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Sunday, March 3

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Event Wed Sep 24 2008

Mangia Italia

This past weekend, Italy took over Navy Pier (well, the Festival Hall anyway... well, a portion of one of the Festival Halls...) as the Italian American Chamber of Commerce Midwest threw a three-day party featuring food, fashion and commerce of the motherland. But let's focus on the food. Because honestly, when you think of Italy, do you think of massive Fiat-produced yellow construction vehicles? NO! You think of pasta! Rivers of marinara sauce and oceans of wine. Mountains of bread. Vistas of cheese. And spewing volcanoes of honey. Why not? Though try telling that to whoever set up the entryway featuring massive Fiat-produced yellow construction vehicles. Ah well.

In any case, the Italian Style Expo brought together plenty of delicious representatives of Italian food, including both producers and local distributors, so patrons could first sample the imported wares, and then jot down directions to their local purveyor.

More on the proper way to taste-test olive oil, great Italian cheeses that aren't parmesan, and more truffles than you could shake a stick at, after the fold.

Gnocchi demonstrationWe had originally intended to stop by a workshop on the Mediterranean diet and foods from the Lazio region, but couldn't find where this event was supposed to be taking place, and settled for a gnocchi demonstration at the Mangia, Inc. table, where curious bystanders pressed close to watch the entire production from combining dry goods to shaping to saucing with various Carmelina tomato products (a much better presentation of red sauces than the lowly table of various degrees of processed tomatoes slightly off to one side). We also tried a small cucumber bite with a cannellini bean mousse piped into a cute canape, which was surprisingly flavorful, and had the added benefit of an available recipe.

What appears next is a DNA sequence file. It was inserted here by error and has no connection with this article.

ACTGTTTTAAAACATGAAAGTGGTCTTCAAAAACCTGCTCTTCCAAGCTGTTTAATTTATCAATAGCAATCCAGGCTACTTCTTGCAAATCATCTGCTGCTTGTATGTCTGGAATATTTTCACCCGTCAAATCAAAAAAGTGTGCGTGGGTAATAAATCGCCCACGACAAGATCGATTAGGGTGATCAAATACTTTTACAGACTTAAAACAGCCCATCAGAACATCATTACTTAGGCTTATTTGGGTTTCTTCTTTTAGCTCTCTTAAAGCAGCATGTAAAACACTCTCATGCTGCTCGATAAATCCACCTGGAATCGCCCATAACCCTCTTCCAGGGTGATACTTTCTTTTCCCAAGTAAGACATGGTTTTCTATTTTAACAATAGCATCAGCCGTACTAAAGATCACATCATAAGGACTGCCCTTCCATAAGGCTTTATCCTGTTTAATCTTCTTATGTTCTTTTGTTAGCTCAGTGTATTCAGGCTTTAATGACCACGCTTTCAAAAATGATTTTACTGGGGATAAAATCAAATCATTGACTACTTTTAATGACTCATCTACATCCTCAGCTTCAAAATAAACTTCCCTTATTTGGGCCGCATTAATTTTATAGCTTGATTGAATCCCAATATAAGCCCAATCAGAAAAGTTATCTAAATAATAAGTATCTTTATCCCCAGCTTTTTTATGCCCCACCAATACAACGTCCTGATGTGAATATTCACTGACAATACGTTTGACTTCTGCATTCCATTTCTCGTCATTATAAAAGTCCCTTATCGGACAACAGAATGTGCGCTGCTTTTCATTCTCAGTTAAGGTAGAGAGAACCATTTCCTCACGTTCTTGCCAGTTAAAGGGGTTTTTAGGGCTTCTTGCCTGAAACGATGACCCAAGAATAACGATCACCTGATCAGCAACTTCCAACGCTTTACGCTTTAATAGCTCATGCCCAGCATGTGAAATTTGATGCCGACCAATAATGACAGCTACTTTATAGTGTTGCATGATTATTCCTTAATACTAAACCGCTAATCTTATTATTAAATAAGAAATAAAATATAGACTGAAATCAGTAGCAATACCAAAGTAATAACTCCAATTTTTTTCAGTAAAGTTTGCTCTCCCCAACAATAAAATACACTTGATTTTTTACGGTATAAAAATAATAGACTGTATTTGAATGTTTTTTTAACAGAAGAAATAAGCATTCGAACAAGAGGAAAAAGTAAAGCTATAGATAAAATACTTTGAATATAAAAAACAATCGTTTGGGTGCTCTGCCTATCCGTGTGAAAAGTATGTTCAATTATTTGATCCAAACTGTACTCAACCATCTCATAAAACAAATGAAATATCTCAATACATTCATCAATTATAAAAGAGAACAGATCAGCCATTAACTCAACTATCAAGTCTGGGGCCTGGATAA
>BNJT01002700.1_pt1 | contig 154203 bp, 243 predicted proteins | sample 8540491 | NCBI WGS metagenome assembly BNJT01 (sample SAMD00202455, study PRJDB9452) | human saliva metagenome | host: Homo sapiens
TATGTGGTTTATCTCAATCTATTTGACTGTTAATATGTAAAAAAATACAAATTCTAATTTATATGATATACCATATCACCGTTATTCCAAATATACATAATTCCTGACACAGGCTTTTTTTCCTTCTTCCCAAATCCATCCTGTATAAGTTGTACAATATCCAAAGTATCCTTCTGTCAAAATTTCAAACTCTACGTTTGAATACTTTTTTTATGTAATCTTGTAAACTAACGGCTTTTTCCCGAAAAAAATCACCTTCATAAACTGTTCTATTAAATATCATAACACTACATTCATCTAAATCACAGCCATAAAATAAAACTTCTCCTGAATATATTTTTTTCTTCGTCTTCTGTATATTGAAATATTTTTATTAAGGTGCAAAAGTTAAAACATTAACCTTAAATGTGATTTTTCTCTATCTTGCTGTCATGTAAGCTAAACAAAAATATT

Prosciutto on the slicerWhile certainly tasty, a single gnocchi and cucumber nibble was not going to sustain our hunger for Italian goodness, and we promptly wandered over to the first of many cheese tables. La Mozzarella is a local Chicago distributor that of course specializes in creamy, briny mozzarella di bufala (from only the finest Italian water buffalo milk, or so I'm told), as well as various Italian preserves, oils, vinegars, dry spices and at least one monster hunk of prosciutto from the Academia Barilla.